ALLEGAN, Mich. (WOOD) — The building that was the Allegan County Jail for about half of the 20th century is open for visitors to explore the history of Allegan.
From 1906 to 1963, the Allegan County Jail was half jail and half residence for the sheriff and his family. When the Allegan County Jail built a new building in 1963, the Allegan County Historical Society began leasing the Old Jail for $1 from the county and turned it into a museum.
On the residence side of the jail, visitors can explore the bedrooms, a pioneer room, a Victorian dining room, and more.
At the back of the building is the jail and the three levels of cell blocks.
“We have one cell block that is pretty much what it was originally as far as the way the cells are and then we have other cells that have been turned into displays,” Mark Lovett, president of the Allegan County Historical Society, said.
The displays include a barber shop, a dentist’s office, a toy display, and more.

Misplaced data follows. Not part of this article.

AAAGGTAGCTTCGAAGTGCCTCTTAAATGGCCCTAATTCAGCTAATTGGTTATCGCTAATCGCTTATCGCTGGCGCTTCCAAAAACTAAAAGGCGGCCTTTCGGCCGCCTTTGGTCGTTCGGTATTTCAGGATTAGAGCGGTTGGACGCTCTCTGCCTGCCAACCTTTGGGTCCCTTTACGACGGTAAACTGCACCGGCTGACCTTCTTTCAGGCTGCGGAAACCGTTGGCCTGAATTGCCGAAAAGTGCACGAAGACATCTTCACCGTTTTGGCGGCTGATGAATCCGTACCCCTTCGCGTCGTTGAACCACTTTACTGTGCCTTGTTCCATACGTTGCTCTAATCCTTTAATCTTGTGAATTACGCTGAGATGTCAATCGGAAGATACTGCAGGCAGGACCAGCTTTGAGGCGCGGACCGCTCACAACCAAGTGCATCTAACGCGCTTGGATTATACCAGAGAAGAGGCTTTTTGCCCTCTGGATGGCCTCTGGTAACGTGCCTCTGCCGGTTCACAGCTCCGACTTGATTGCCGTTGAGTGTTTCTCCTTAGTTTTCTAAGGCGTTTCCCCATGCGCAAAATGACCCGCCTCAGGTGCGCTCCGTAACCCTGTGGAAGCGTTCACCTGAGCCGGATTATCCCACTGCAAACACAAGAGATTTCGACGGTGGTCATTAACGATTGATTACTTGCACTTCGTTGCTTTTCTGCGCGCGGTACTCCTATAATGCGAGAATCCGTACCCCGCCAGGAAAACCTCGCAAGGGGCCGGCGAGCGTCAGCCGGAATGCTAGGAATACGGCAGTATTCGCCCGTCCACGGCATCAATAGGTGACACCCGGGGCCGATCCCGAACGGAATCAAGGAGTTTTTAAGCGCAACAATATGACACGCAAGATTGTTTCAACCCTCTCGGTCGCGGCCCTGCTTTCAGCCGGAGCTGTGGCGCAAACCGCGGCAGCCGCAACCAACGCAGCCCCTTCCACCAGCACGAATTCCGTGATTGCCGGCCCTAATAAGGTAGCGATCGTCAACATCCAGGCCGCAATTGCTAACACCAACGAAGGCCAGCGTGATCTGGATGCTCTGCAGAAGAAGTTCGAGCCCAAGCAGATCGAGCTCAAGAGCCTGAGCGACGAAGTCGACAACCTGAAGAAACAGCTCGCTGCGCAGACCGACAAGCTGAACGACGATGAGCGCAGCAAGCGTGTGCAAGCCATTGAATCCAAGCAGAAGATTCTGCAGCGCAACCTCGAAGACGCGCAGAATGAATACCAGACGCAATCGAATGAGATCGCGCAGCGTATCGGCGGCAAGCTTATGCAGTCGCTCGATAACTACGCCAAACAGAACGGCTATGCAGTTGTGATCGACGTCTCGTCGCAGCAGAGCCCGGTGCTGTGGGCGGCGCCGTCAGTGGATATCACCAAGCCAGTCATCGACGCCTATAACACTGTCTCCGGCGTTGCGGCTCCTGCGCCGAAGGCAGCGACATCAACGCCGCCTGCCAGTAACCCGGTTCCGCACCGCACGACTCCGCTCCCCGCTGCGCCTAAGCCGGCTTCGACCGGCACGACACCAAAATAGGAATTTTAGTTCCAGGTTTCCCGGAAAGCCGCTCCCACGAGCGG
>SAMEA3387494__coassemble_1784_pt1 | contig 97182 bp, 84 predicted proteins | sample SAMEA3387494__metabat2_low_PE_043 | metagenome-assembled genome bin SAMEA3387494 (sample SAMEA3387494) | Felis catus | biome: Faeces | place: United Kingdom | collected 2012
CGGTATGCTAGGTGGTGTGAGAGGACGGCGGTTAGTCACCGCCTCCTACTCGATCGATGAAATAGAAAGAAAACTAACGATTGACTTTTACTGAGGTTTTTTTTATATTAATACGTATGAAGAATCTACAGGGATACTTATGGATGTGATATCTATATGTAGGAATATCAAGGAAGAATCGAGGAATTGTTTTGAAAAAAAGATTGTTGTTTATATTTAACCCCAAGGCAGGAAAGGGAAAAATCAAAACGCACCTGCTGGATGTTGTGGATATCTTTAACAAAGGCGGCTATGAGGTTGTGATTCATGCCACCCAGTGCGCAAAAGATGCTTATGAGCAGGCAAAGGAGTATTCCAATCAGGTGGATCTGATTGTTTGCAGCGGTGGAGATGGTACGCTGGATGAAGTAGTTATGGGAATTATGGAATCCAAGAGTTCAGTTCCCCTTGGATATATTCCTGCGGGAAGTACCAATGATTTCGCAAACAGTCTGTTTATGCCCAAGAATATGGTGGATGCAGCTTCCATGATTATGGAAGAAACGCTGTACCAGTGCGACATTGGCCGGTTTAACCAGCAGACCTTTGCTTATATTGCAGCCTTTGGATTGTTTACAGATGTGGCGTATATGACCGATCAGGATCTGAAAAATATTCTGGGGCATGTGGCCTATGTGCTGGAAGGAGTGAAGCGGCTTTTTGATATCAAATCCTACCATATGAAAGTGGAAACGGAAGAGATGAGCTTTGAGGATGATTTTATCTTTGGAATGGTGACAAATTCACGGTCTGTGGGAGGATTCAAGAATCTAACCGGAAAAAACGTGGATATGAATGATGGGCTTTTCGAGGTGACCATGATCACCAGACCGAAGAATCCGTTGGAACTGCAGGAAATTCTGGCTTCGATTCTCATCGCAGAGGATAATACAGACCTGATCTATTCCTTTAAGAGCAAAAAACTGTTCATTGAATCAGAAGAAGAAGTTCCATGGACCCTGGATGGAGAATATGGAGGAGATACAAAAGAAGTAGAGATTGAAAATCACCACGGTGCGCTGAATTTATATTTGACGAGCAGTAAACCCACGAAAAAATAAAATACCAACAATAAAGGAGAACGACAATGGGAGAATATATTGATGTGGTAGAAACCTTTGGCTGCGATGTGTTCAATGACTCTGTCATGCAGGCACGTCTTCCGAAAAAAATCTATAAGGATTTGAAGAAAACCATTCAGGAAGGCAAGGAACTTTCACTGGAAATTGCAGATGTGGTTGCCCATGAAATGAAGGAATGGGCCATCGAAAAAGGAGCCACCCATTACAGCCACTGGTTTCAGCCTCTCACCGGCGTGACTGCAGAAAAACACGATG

“We (also) have the infirmary set up as not really a doctor’s office, but an examination room,” Lovett said.
In the basement, visitors can see a mock-up of a courtroom from the old courthouse, the laundry room that the inmates used, a general store and a room that covers military history.
“…(It) covers all the wars and military service from the time that Allegan became a county,” Lovett said.
It displays some of Gen. Benjamin Pritchard’s personal property. Lovett explained that the Allegan resident, along with his company, captured Jefferson Davis, the president of the Confederacy, in Georgia at the end of the Civil War.
The museum is open May through August on Fridays and Saturdays from 10 a.m. to 4 p.m. and September through April on Saturdays from 10 a.m. to 4 p.m. Private tours during off hours are also available for a $20 donation.
“We also have late hours where we charge an hourly fee. That’s usually the paranormal groups that like to come through our museum,” Lovett said, adding that it’s $35 an hour until midnight and $50 an hour after.
For more information on the museum, visit the historical society’s website.